Newly-appointed Minister of Health Dr Peter Kumpalume, explains in this interview with BONIFACE PHIRI, how he will curb the problem of drugs shortages.
Have you already met the Parliamentary Committee on Health and Population to map the way forward on the drugs situation?
I met them last week on Monday where we mainly discussed the drug situation in the country. I was told that it was the first time for a minister of health to appear before the committee. I intend this to be my style and approach and it is my hope this will bear fruits as it ensures that we forge ahead together for a common cause. For me, the committee and a minister [of health] have the same goal; we all want the best for the patient. I was pleased with their ideas and input and have learnt a lot, especially in terms of how to handle drug issues. The media has reported heavily on rampant pilferage of drugs, which occurs when drugs leave the Central Medical Stores Trust (CMST) but don’t get to the patient. The majority of the losses occur when the medicines reach the end point—health centres and clinics.
What strategies have you put in place then to check the malpractice?
A number of strategies have been put in place and they include strengthening of monitoring and distribution systems to ensure that there is proper record keeping in order to properly track where the medicines go. We have also put checks at CMST whereby three invoices will be released when the drugs are going to the health centres; one copy will remain with CMST, another to district commissioner’s office while the third will be given to the district health office (DHO). What is needed most, however, is a change of mindset in people who are helping government in the distribution of drugs. They need to understand that they have a duty to save lives and they can only do so by making sure that the medicines reach the patients. If that medicine is sold or goes elsewhere, we are denying patients their lives and our conscience and humanity should rebuke us.
What is government doing to review the Pharmacy and Poisons Act in order to deal with the problems?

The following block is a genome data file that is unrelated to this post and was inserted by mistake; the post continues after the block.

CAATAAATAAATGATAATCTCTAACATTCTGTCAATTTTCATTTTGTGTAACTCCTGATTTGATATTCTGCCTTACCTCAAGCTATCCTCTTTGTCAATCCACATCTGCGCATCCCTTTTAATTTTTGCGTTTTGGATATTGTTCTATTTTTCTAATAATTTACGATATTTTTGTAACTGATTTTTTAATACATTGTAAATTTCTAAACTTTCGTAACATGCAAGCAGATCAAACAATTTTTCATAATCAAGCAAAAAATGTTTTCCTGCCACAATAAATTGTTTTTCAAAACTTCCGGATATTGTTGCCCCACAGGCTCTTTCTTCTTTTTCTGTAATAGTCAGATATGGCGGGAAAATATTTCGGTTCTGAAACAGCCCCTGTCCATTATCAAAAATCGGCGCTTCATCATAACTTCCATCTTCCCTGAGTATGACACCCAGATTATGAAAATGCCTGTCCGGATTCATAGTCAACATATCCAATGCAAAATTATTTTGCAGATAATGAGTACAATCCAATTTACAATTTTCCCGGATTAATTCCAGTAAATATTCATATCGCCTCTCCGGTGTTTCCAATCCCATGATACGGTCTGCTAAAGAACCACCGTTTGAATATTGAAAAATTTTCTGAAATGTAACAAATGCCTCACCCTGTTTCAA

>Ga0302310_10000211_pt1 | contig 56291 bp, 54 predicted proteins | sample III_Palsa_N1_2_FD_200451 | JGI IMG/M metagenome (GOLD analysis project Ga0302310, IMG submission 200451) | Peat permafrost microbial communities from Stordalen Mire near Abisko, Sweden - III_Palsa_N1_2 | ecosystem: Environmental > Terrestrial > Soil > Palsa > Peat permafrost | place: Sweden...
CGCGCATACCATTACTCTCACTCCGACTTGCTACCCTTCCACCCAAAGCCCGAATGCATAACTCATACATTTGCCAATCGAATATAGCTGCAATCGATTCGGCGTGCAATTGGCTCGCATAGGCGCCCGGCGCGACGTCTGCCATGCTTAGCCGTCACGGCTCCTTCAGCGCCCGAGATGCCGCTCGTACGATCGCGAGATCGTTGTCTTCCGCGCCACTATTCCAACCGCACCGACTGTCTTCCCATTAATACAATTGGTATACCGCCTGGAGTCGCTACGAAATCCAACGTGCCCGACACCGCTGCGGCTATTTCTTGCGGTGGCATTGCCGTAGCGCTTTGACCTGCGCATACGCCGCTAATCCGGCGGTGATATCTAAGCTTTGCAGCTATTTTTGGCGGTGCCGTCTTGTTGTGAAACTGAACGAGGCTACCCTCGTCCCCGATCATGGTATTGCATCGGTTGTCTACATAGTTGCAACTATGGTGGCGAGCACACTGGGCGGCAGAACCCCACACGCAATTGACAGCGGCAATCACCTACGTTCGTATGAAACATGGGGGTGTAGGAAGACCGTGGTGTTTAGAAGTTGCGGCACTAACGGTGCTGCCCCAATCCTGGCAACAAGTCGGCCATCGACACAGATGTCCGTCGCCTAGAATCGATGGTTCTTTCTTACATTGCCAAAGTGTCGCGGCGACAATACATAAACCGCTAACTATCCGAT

This is indeed another challenge because the Act imposes lenient penalties to offenders. It’s a shame that the Act has a K50 000 ($89) fine for a drug thief. This basically means no one can be deterred from committing these crimes. The committee and the ministry both agree that the law needs to be reviewed so that stiffer penalties are put in place.
How soon should Malawians expect this review?
The ministry would like this to be done by November when Parliament meets so that drug thieves start receiving stiffer punishments. However, there may be delays because the law needs to go to the Ministry of Justice and then the Cabinet before the final draft is sent to Parliament for debate.
Would you agree with suggestions that the country focuses more on curative than preventive measures?
It’s true and that is a fair observation because at the end of the day between a sick and a healthy person we ensure that the patient becomes better so that they continue to contribute to the development of the nation. That has been our focus all along, but I guess it’s due to limited resources. It’s not as if we haven’t invested in preventive measures; it is not just enough. Going forward, we want to emphasise on preventive measures because it’s far much cheaper that way. This is an area the ministry wants to invest in more because we know it would reduce congestion as well as the need for drugs.
We have heard that patients in some hospitals are receiving one meal a day. What are you doing to address this situation?
I have heard about this and it is a scar on the ministry. You must know that it is recommended that patients must take medicines after food and if you are required to take the medicine twice a day but you are having one meal then it’s a disaster because the medicine won’t work properly. We really need to ensure that the little ORT [other recurrent transactions] budget is spent or prioritised on patients. Hospitals, the ministry and the committee exist because of the patient, so the little we have in form of food and medicine must go towards the patient.